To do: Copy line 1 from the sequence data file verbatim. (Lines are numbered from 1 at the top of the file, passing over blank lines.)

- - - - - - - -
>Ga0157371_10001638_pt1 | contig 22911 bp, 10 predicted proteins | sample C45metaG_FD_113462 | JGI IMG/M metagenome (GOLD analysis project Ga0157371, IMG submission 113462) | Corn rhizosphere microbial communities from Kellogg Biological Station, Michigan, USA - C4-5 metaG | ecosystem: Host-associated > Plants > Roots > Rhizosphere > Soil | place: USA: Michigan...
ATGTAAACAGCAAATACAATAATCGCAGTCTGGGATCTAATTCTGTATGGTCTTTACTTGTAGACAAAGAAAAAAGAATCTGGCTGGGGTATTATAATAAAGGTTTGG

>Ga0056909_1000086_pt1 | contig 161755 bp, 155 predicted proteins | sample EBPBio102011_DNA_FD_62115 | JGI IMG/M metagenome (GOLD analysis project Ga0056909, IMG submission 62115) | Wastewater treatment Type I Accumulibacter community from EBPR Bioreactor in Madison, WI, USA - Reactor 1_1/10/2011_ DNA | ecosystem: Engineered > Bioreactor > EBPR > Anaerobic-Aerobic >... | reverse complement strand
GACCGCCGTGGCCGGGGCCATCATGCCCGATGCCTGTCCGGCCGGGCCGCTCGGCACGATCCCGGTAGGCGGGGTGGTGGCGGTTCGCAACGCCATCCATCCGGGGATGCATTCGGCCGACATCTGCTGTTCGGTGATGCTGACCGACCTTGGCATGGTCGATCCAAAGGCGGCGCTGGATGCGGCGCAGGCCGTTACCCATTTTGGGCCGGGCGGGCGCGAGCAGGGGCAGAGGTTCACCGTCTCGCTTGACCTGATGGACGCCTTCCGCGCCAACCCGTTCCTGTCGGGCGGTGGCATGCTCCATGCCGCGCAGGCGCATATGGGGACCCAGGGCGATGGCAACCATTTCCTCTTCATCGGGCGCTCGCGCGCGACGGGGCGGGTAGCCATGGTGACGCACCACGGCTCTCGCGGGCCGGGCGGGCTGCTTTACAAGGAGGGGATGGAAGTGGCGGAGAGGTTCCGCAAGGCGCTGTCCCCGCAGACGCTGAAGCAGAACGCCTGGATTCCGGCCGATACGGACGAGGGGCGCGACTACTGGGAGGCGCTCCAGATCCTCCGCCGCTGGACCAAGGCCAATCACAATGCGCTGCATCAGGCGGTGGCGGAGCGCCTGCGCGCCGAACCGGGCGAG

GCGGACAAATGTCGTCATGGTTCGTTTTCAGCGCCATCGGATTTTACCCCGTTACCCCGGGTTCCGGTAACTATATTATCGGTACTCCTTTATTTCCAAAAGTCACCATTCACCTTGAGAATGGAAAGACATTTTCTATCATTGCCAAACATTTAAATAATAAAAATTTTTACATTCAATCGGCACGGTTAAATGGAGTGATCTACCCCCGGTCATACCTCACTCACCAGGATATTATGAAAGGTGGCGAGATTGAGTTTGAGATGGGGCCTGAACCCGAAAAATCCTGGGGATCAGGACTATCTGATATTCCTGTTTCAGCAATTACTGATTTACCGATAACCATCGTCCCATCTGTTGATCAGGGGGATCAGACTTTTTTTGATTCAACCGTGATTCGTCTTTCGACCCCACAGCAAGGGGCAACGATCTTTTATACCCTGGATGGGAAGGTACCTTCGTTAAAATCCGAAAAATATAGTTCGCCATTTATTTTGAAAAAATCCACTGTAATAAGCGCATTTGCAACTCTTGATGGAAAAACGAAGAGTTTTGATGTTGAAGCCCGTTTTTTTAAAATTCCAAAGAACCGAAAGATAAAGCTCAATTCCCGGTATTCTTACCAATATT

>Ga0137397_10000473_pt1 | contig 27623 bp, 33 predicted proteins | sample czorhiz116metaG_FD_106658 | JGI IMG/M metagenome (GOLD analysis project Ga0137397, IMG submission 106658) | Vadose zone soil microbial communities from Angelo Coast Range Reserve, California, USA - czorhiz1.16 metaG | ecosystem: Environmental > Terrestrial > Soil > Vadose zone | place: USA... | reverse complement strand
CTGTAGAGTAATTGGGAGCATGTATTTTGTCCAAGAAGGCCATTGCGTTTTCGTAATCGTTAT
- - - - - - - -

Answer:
>Ga0157371_10001638_pt1 | contig 22911 bp, 10 predicted proteins | sample C45metaG_FD_113462 | JGI IMG/M metagenome (GOLD analysis project Ga0157371, IMG submission 113462) | Corn rhizosphere microbial communities from Kellogg Biological Station, Michigan, USA - C4-5 metaG | ecosystem: Host-associated > Plants > Roots > Rhizosphere > Soil | place: USA: Michigan...